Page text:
When British Columbia released its bombshell findings last week that more than C$7 billion ($5.2 billion) was laundered in a single year through the Canadian province -- mostly through real estate -- it trumpeted that “thousands” of properties might be involved. It appeared to be conclusive evidence of what many in the city suspected: the 60% surge in Vancouver housing prices in the five years through 2017 was fueled in part by dirty cash, a big chunk flowing from Asia.
But the government’s case may be less conclusive than it appeared. A closer reading of the studies underlying the announcement shows there’s little hard evidence of actual money laundering, and even then, the amounts could be much smaller. And while one report said much of the suspect money is coming from China, the other pointed to the U.S. “It’s very difficult for us to really accurately estimate the volume of flows of money laundering,” said Vanessa Iafolla, who researches money laundering at the University of Waterloo in Ontario. “It’s hard to measure something that you can’t see."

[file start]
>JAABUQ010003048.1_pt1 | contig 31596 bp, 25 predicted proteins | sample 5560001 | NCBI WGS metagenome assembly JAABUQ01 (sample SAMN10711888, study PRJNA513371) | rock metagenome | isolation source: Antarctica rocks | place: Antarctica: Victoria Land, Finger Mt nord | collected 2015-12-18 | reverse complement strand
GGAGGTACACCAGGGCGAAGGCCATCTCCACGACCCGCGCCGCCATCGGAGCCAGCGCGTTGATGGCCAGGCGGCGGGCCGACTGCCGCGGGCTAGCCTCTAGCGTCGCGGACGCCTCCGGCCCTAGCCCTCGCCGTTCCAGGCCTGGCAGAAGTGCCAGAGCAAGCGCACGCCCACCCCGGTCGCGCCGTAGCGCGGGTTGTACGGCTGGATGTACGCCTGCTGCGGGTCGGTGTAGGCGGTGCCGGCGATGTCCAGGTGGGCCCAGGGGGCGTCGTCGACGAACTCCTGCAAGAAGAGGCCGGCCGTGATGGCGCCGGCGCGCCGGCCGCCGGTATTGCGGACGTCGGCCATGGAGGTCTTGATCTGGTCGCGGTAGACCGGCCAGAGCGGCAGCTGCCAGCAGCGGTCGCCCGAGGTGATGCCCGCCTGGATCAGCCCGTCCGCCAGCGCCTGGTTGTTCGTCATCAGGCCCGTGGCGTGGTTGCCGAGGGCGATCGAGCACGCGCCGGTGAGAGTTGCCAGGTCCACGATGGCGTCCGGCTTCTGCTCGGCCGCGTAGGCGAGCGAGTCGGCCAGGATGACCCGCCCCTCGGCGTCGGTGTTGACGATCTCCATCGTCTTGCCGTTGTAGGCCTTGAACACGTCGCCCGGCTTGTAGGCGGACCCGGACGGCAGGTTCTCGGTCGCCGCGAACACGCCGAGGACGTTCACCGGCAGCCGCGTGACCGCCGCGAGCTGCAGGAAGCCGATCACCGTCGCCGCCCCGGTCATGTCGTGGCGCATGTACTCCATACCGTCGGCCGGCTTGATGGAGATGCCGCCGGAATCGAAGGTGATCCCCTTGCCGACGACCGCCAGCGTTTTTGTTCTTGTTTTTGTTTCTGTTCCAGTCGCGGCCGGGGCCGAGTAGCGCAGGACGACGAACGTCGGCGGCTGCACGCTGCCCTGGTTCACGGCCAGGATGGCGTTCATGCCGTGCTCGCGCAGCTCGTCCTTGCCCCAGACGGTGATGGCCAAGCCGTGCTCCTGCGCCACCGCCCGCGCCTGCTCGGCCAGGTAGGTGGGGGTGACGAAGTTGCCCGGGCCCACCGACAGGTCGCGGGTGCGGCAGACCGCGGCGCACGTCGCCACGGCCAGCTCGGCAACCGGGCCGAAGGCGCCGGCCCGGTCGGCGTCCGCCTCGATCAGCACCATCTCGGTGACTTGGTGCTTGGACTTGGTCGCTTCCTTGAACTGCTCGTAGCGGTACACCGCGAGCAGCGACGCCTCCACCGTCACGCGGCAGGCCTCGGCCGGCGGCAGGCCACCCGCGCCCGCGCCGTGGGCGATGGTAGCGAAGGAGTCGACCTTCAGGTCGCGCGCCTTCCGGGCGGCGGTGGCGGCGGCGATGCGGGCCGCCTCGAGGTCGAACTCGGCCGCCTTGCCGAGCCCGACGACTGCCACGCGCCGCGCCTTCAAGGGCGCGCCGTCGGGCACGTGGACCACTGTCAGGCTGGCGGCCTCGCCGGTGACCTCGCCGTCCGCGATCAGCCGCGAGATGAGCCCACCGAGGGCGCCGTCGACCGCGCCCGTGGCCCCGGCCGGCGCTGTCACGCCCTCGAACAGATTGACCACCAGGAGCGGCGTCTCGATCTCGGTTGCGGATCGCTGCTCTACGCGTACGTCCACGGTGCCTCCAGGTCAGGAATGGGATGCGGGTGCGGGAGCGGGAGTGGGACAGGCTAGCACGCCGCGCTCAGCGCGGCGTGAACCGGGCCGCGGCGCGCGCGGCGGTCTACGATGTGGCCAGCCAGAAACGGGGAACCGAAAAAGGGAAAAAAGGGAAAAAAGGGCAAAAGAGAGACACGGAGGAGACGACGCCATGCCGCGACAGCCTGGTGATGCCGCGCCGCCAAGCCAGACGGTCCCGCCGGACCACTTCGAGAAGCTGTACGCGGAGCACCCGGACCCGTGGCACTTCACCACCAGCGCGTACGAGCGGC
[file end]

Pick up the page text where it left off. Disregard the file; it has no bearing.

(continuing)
The study gauged that C$7.4 billion was laundered through B.C. last year. By far the biggest source of dirty cash into Canada was the U.S. at C$4.9 billion, six times more than from East Asia, including China. The second study, led by a former police chief, said it identified thousands of suspect properties -- none of which were used to arrive at the C$7 billion figure -- and declared that “China figures prominently” in the flow of suspicious money. "There’s no way of proving it," but it beats the impossible task of trying to tally up transactions you don’t know about, says John Walker, a former researcher with the Australian Institute of Criminology who first developed the model, said by phone. The government trumpeted that C$5 billion of the C$7 billion washed in the province last year went into real estate -- the study’s highest possible estimate. It may be as low as C$800 million depending on how criminals save versus invest, according to the report.
For the full article by Natalie Obiko Pearson and Natalie Wong , click HERE.
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